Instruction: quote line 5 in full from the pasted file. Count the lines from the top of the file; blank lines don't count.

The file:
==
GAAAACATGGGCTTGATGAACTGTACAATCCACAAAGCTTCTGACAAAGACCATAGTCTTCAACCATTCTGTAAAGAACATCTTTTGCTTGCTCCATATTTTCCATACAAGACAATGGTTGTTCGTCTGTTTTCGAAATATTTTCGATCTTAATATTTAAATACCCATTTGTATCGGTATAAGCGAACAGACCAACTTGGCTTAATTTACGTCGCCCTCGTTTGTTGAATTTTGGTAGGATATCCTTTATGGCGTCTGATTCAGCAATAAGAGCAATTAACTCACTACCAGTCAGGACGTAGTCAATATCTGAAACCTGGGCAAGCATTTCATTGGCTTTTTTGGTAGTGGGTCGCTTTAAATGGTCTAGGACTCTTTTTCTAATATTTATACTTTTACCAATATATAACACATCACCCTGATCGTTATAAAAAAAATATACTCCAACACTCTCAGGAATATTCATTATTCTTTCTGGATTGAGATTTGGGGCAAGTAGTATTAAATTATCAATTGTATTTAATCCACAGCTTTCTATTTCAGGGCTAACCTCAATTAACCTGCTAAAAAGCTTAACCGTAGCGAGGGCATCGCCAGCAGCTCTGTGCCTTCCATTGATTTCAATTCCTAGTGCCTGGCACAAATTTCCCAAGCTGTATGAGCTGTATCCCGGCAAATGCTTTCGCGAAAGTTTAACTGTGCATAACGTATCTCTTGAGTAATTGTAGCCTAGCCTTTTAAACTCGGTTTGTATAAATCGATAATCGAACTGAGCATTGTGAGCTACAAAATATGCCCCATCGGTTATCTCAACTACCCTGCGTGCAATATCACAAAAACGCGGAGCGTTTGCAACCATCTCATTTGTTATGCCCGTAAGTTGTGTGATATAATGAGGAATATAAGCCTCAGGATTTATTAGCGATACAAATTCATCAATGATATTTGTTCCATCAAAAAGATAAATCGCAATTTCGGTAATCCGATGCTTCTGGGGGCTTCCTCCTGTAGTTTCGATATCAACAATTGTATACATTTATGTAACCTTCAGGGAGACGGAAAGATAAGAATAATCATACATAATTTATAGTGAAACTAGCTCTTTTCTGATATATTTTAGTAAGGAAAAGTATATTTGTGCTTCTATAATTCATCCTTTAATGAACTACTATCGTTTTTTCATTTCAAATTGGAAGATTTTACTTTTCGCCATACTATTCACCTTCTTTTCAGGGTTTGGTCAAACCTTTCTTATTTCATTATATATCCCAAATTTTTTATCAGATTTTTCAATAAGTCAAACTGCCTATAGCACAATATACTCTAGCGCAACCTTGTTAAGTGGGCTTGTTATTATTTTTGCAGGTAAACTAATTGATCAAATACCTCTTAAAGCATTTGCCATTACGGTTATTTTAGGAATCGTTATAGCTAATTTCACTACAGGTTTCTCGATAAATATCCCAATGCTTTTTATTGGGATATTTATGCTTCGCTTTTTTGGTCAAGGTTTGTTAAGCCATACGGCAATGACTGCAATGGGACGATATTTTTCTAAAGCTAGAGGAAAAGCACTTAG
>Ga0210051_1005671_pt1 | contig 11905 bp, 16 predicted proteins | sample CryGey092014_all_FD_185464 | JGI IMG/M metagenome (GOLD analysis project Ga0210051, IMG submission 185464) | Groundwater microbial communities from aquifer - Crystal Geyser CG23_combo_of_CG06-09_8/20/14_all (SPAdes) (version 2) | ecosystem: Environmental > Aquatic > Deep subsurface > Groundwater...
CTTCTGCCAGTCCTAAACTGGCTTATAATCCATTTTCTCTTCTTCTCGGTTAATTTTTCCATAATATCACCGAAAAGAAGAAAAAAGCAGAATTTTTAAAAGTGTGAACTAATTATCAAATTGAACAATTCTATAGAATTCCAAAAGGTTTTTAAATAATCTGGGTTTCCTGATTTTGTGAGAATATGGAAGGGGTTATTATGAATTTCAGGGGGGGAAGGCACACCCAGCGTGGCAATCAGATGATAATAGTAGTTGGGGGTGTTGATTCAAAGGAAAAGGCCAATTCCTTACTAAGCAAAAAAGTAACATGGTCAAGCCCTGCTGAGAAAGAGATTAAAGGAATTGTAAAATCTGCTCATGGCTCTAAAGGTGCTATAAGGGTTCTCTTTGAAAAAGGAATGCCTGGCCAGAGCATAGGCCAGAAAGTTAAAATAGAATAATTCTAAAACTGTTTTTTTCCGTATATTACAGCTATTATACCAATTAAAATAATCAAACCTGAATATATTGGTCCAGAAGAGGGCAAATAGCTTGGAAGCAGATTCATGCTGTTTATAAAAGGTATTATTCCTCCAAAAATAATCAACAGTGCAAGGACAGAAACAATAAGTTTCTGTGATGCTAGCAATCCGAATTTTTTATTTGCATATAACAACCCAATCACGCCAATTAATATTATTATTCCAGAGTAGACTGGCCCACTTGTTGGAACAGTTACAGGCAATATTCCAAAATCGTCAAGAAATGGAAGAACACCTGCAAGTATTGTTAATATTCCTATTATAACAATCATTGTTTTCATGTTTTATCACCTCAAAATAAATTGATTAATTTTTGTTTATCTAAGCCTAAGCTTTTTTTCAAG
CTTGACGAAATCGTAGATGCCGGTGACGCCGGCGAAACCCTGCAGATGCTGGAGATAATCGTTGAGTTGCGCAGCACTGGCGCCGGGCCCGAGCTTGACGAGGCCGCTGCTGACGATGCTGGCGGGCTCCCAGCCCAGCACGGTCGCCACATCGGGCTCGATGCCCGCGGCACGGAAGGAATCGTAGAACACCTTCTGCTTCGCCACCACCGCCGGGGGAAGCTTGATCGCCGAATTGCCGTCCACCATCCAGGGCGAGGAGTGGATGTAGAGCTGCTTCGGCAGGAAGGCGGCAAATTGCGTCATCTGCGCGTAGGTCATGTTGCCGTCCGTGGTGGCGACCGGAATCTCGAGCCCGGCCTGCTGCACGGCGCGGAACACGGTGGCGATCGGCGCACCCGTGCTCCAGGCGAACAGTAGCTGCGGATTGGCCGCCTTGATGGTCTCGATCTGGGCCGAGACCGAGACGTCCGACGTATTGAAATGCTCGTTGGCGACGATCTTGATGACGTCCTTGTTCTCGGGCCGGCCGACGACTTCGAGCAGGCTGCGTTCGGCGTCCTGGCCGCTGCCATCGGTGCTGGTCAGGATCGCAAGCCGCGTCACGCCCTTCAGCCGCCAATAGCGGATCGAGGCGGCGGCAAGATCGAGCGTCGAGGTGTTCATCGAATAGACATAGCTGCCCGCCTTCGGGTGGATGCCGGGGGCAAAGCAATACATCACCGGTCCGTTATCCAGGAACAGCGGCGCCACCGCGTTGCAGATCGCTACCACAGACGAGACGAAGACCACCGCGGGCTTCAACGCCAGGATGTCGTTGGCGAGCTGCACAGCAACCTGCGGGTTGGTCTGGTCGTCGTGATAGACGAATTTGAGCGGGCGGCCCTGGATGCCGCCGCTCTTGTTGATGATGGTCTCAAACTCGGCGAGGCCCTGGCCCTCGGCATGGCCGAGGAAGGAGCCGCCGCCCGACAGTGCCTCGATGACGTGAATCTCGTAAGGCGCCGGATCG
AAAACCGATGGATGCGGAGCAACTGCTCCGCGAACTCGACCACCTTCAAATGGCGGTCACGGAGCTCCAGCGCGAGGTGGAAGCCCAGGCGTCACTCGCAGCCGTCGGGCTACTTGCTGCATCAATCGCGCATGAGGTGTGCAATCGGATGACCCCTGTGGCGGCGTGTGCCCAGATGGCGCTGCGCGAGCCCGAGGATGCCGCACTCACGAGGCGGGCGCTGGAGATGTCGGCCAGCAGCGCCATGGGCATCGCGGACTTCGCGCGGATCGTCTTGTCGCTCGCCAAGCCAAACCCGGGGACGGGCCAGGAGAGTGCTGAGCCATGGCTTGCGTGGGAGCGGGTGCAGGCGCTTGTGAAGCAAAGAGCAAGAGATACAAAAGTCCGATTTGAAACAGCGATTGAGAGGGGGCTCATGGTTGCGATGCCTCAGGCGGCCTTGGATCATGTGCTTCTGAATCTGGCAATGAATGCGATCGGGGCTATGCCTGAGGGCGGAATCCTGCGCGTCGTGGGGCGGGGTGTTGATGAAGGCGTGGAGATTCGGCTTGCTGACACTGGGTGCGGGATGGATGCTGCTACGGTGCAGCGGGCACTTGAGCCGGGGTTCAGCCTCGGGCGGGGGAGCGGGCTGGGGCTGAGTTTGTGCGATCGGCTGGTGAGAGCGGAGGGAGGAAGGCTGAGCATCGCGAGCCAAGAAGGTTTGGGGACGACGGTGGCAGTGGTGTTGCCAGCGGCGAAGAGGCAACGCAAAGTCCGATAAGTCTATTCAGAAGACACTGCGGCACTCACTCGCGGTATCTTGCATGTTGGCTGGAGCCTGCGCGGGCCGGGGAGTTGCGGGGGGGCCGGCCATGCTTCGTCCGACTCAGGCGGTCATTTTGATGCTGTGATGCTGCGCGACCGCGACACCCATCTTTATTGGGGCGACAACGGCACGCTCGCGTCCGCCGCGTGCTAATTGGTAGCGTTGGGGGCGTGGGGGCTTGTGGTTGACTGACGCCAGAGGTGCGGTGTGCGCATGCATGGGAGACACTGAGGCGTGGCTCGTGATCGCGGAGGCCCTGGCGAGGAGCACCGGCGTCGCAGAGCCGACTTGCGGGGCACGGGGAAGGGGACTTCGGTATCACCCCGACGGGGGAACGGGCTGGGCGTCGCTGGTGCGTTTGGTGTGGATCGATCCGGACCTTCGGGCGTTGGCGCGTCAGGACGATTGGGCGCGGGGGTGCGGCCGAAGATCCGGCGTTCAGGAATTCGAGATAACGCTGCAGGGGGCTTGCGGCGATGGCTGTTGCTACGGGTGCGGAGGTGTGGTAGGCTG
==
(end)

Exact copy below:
AAAACCGATGGATGCGGAGCAACTGCTCCGCGAACTCGACCACCTTCAAATGGCGGTCACGGAGCTCCAGCGCGAGGTGGAAGCCCAGGCGTCACTCGCAGCCGTCGGGCTACTTGCTGCATCAATCGCGCATGAGGTGTGCAATCGGATGACCCCTGTGGCGGCGTGTGCCCAGATGGCGCTGCGCGAGCCCGAGGATGCCGCACTCACGAGGCGGGCGCTGGAGATGTCGGCCAGCAGCGCCATGGGCATCGCGGACTTCGCGCGGATCGTCTTGTCGCTCGCCAAGCCAAACCCGGGGACGGGCCAGGAGAGTGCTGAGCCATGGCTTGCGTGGGAGCGGGTGCAGGCGCTTGTGAAGCAAAGAGCAAGAGATACAAAAGTCCGATTTGAAACAGCGATTGAGAGGGGGCTCATGGTTGCGATGCCTCAGGCGGCCTTGGATCATGTGCTTCTGAATCTGGCAATGAATGCGATCGGGGCTATGCCTGAGGGCGGAATCCTGCGCGTCGTGGGGCGGGGTGTTGATGAAGGCGTGGAGATTCGGCTTGCTGACACTGGGTGCGGGATGGATGCTGCTACGGTGCAGCGGGCACTTGAGCCGGGGTTCAGCCTCGGGCGGGGGAGCGGGCTGGGGCTGAGTTTGTGCGATCGGCTGGTGAGAGCGGAGGGAGGAAGGCTGAGCATCGCGAGCCAAGAAGGTTTGGGGACGACGGTGGCAGTGGTGTTGCCAGCGGCGAAGAGGCAACGCAAAGTCCGATAAGTCTATTCAGAAGACACTGCGGCACTCACTCGCGGTATCTTGCATGTTGGCTGGAGCCTGCGCGGGCCGGGGAGTTGCGGGGGGGCCGGCCATGCTTCGTCCGACTCAGGCGGTCATTTTGATGCTGTGATGCTGCGCGACCGCGACACCCATCTTTATTGGGGCGACAACGGCACGCTCGCGTCCGCCGCGTGCTAATTGGTAGCGTTGGGGGCGTGGGGGCTTGTGGTTGACTGACGCCAGAGGTGCGGTGTGCGCATGCATGGGAGACACTGAGGCGTGGCTCGTGATCGCGGAGGCCCTGGCGAGGAGCACCGGCGTCGCAGAGCCGACTTGCGGGGCACGGGGAAGGGGACTTCGGTATCACCCCGACGGGGGAACGGGCTGGGCGTCGCTGGTGCGTTTGGTGTGGATCGATCCGGACCTTCGGGCGTTGGCGCGTCAGGACGATTGGGCGCGGGGGTGCGGCCGAAGATCCGGCGTTCAGGAATTCGAGATAACGCTGCAGGGGGCTTGCGGCGATGGCTGTTGCTACGGGTGCGGAGGTGTGGTAGGCTG